Views expressed in opinion columns are the author’s own.

Starting a new semester can be daunting. We don’t know who’s in our classes, how we’re going to manage the new workload nor which professor will end up being the one that gives us that dreaded talk. 

This talk typically takes place in the first class of the semester, after we’ve all pulled out our laptops and opened up a new Google Doc for our lecture notes. The talk often begins with the professor citing research showing that using a pen and paper to take notes in class — the “old-fashioned way” — is most effective for studying and retaining course content. 

This talk usually ends with the professor telling students they are not permitted to use laptops in class. As such, us students begrudgingly shut our laptops and exchange them for a notebook in our bags. It’s a ritual we know all too well.

While no laptop policies in classrooms may stem from good intentions, laptop bans can actually work to discriminate against and disadvantage many students on this campus. Professors need to allow students the autonomy over their own education and study methods by ending bans on laptops in classrooms.

Most of the arguments against laptop usage in classrooms come from a sense of mistrust professors have in their students. These arguments tell us laptops are distractors for both students using them and those sitting around them. They claim using traditional note-taking techniques have shown better performances on tests, although some studies only show small increases in scores.

This mistrust in students’ abilities to stay focused on lecture material undermines our ability to take responsibility for our own education. Only citing studies that show, on average, students perform better while taking hand-written notes ignores the remaining students who perform better with more modern, technology-based note-taking and study methods. 

Personally, I work best when I’m able to take notes during lectures on my laptop. After lectures, I rewrite my notes by hand as a study mechanism, and this has worked best for me since I was in high school. Being in a classroom with a professor who doesn’t allow me to implement a study method I know works for me makes learning more difficult for me — and I’m not alone.

This mistrust in our ability to take responsibility for our education also has dangerous implications for students with accommodations. While most professors, in my experience, have given exceptions to the laptop-usage policies to students with accommodations, they inherently end up exposing those students.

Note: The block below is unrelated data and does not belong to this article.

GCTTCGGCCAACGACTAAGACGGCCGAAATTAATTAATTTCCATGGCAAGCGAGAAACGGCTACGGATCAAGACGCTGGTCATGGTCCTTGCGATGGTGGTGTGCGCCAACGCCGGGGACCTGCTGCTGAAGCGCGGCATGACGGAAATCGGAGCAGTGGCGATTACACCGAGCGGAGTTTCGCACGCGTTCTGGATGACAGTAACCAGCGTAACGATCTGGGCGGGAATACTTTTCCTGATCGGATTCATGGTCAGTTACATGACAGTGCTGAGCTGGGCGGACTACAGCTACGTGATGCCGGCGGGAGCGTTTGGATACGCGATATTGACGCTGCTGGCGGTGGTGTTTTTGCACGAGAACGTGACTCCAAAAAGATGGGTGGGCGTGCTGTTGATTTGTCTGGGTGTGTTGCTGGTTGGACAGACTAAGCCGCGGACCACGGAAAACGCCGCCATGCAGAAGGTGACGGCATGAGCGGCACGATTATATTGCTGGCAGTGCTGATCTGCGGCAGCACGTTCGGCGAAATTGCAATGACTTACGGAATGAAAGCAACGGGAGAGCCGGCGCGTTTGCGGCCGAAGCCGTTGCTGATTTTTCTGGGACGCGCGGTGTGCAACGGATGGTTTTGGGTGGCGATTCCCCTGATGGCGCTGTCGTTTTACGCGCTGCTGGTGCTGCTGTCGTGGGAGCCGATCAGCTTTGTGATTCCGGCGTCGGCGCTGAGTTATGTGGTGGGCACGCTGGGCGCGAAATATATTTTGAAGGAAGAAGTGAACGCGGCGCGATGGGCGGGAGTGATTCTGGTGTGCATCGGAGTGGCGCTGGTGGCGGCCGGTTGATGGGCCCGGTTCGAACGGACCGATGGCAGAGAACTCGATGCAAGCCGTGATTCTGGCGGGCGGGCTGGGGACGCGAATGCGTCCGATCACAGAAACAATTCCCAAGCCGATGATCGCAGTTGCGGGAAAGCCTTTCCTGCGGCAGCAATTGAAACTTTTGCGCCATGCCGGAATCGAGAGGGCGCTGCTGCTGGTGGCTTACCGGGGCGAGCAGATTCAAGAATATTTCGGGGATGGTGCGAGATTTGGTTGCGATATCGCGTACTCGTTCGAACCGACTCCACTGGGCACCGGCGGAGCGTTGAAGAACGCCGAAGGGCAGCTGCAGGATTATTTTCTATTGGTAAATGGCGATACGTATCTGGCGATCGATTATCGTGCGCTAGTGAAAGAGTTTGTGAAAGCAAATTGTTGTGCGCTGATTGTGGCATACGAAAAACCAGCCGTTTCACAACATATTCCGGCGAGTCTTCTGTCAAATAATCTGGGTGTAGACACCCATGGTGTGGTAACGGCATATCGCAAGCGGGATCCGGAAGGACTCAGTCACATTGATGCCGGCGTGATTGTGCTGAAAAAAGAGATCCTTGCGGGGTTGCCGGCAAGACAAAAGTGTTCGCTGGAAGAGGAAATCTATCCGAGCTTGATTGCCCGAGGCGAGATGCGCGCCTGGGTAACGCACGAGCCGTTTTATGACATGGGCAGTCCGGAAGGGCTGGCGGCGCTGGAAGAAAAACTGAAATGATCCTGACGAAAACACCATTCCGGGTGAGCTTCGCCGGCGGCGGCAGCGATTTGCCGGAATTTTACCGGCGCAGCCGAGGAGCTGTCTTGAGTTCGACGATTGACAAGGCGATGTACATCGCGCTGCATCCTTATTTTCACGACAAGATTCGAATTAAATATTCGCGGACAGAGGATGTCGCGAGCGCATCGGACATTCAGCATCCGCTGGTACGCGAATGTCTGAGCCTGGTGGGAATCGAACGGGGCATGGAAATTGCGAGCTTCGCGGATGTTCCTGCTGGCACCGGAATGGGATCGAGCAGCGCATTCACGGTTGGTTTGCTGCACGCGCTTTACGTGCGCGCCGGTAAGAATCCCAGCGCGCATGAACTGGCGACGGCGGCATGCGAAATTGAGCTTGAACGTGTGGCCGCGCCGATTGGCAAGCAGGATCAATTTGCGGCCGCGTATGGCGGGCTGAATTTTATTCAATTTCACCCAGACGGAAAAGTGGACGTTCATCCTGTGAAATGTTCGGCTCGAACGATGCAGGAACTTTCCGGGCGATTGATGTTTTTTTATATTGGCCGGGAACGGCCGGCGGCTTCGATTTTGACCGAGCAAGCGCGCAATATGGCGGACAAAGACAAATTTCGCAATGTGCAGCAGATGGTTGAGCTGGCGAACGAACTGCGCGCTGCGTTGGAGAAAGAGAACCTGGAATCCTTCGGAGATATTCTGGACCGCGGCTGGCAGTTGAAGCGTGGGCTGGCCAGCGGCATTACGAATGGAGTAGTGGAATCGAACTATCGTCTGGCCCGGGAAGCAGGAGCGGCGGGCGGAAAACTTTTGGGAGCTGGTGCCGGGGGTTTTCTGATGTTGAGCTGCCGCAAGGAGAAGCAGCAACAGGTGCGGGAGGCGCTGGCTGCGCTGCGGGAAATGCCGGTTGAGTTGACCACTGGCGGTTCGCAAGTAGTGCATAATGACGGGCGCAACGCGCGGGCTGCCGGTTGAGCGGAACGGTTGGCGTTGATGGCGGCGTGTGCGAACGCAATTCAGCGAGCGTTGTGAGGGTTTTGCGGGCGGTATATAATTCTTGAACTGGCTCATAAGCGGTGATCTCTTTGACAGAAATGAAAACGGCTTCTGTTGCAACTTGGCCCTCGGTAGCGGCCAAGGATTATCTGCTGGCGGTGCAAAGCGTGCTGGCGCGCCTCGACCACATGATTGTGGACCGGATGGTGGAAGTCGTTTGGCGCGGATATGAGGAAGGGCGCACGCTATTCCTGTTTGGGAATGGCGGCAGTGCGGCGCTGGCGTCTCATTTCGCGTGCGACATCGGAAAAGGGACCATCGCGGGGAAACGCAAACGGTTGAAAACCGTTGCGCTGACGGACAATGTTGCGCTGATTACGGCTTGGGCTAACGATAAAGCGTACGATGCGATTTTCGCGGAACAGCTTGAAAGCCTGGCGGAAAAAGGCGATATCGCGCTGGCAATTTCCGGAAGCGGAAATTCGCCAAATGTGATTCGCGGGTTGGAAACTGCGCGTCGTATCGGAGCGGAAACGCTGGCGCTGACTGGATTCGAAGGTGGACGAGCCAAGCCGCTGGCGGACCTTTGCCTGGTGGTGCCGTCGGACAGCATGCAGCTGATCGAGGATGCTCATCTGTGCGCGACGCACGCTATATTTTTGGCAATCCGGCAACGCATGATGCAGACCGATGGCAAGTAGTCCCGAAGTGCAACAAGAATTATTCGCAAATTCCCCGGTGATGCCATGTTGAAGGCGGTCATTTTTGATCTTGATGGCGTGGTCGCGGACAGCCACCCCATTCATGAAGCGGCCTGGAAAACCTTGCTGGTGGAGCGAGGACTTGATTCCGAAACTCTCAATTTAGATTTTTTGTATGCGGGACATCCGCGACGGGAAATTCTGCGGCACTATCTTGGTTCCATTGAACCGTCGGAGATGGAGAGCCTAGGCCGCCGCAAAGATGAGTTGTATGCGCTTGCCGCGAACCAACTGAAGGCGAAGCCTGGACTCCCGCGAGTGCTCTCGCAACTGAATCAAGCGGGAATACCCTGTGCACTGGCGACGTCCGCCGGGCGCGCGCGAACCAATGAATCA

Students with disabilities have felt singled out in classrooms where they are the only ones with their laptops open. The University of Maryland Accessibility and Disability Service policies explicitly state a student’s accommodations or disability-related information must remain confidential unless disclosed by the student themself. These exemption-based accommodations, however, work in contrast to the ADS policies by forcing the student’s disclosure of their disabilities to their classmates. 

This can open the door to the isolation of neurodiverse students, the fear of being othered and potential unwanted, invasive questions from peers. 

These policies seem to be establishing a trade-off between the privacy of students with accommodations and the slightly improved performance of neurotypical students. Those professors in favor of no laptops in class can be violating the former, even if it’s unintentional. 

And these only take into account students who are able to get university-recognized accommodations. Students who tried to gain accommodations through ADS have spoken of inconsistencies in the services provided, and numerous difficulties in being able to get to a point where affected students can even access these exceptions in class. Laptop bans can be part of this issue.

Perhaps, instead of hoping taking students’ ability to use their laptops in class will keep them focused, professors can create more engaging lesson plans. But even greater than that, as college students, we are not children anymore. We are adults who all pay to sit in these classrooms, and it’s our right to have the autonomy to determine how we take advantage of our class time, how we take our notes and how we want to study. 

Professors shouldn’t allow their own mistrust to undermine our education, autonomy or classmates with accommodations. As such, it’s time for this university to do away with classroom laptop bans.

Imaan Shikoh is a sophomore public policy major. She can be reached at